Haas may delay F1 team debut until 2016


Haas Automation
14 April 2014 by Ryan Wood | M
          

Haas Formula - as the new American Formula 1 team will officially be known - may choose to delay its on-track launch until the 2016 season according to team owner Gene Haas.

The American NASCAR team co-owner was speaking during a press conference on Monday to reveal some of the finer details about his plans to join the F1 grid after the FIA granted the team a licence.

The team will be based in North Carolina, in a new facility next to the current NASCAR factory.

"What we're going to do is take a portion of the building, that will be the F1 headquarters right here in Kannapolis.

"That's the first thing we're working on, matter of fact they're just putting the roof on the building now. So we figure that’s another few months away."

» Analysis: Does it make sense to base a team in America?

Whilst the licence allows Haas Formula to join the 2015 grid, Haas says a decision as to whether they'll pursue 2015 or 2016 will be made within the "next four weeks" and will be dependent on finding a power unit supplier which he says is the next step.

"The next thing to do is sit down and have some very serious negotiations with our partners. There's currently three engine suppliers for F1 – Renault, Mercedes and Ferrari – so we have to narrow down the partner we’re going to work with.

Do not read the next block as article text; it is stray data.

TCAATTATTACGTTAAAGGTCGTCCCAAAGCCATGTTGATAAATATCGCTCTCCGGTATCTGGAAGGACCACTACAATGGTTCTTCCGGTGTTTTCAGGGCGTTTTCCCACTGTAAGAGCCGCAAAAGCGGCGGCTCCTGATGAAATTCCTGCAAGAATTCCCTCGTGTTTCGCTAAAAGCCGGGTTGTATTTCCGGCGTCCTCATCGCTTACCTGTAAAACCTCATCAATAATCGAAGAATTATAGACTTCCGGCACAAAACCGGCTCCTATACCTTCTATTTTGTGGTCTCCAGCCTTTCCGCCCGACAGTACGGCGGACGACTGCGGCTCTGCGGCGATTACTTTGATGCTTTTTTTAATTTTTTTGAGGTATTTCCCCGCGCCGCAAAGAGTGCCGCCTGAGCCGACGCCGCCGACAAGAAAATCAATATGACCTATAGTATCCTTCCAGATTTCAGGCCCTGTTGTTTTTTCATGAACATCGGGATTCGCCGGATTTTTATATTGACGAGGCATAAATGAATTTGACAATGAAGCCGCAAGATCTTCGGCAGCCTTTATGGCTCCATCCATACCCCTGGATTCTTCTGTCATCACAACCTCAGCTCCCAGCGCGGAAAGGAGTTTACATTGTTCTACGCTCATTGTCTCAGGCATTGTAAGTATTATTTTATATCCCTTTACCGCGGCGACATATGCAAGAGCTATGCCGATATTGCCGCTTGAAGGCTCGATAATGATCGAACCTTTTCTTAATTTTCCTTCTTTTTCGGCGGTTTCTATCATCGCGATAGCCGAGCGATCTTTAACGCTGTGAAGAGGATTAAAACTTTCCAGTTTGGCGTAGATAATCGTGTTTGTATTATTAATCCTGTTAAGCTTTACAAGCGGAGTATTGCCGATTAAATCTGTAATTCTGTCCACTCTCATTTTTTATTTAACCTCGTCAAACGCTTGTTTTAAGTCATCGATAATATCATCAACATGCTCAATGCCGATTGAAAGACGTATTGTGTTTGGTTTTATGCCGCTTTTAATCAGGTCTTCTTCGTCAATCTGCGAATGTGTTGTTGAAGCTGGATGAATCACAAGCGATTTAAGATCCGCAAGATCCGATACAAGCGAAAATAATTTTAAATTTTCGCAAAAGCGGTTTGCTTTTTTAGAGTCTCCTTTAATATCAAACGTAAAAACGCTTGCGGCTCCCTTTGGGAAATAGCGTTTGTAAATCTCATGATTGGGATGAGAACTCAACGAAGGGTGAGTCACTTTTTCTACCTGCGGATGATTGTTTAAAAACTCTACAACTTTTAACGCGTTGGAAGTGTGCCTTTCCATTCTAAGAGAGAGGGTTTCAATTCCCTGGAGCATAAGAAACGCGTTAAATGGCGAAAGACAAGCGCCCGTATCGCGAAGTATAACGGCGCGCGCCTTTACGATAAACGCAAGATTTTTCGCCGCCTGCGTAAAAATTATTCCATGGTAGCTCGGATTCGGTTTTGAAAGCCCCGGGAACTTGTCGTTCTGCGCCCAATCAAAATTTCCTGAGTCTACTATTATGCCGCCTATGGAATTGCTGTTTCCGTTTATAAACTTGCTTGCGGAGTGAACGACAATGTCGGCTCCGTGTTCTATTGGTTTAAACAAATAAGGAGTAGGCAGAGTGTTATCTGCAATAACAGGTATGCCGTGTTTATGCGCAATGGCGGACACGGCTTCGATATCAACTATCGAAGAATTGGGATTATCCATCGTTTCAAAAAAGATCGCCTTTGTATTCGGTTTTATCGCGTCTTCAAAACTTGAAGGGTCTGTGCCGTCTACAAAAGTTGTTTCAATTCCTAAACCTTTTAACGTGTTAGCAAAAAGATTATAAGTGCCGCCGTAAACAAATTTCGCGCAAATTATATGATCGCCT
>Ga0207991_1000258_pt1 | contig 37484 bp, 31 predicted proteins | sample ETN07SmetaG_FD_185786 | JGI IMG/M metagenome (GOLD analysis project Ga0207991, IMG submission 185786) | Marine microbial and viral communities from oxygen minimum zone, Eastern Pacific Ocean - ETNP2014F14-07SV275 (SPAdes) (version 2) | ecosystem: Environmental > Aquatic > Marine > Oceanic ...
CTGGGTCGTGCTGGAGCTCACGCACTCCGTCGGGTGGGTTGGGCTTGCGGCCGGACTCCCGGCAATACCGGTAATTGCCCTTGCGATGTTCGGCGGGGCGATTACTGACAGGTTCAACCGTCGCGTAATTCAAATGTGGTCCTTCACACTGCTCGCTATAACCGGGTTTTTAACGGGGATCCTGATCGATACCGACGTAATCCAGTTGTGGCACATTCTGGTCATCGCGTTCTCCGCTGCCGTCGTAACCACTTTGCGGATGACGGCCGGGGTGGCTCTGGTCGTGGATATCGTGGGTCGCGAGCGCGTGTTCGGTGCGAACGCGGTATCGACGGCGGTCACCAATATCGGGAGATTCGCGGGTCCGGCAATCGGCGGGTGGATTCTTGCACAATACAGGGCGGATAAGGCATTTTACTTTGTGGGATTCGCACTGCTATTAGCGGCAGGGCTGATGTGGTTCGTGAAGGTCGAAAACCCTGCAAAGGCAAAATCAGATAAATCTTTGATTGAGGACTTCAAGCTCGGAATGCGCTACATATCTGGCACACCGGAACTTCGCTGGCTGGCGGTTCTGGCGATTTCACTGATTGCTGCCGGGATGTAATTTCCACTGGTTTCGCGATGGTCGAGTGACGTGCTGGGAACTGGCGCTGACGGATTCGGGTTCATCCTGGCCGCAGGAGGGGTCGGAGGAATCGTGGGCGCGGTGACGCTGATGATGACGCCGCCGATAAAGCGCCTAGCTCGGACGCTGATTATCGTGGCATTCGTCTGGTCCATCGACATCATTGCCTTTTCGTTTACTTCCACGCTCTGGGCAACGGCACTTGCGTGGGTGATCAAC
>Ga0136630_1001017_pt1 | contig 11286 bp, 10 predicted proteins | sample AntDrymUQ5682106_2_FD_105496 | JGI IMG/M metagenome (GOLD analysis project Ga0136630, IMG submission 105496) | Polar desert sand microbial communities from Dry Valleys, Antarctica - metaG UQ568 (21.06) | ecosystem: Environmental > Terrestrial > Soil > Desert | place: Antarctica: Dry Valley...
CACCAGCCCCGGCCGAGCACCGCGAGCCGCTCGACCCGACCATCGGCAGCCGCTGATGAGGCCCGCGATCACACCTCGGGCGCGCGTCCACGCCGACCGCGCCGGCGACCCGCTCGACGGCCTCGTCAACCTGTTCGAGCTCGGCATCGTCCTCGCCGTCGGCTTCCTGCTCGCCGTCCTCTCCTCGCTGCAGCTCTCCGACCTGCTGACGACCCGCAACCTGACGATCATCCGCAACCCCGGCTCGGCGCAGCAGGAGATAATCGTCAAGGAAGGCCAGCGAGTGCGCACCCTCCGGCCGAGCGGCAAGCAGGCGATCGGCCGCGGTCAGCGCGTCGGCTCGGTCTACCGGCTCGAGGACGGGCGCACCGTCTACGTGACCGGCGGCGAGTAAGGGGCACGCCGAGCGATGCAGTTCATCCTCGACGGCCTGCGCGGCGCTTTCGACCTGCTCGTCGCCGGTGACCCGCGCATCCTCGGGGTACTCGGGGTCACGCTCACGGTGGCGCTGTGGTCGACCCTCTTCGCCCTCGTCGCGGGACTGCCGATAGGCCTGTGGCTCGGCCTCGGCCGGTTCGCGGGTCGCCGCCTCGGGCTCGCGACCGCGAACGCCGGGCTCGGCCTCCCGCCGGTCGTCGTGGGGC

"And that's a very important part of it, figuring out who can provide us with the technical expertise that we're going to need."

The 61-year-old also suggested the team will take a similar route to many of the smaller outfits such as Williams and Force India, which have formed technical partnerships with larger teams, allowing them to use their entire powertrain and gearbox assembly.

"We're going to do something very similar that we did in NASCAR, which is partner say like with a Hendrick Motorsports where we can rely on them for a lot of technical expertise. Because let's face it, we're new at this, there's going to be a long learning curve.

"To sit there and say that we can understand what's going on with these cars in a year or two is not reasonable. It's going to take us a while to learn and we’re going to lean heavily on a technical partner to help us."

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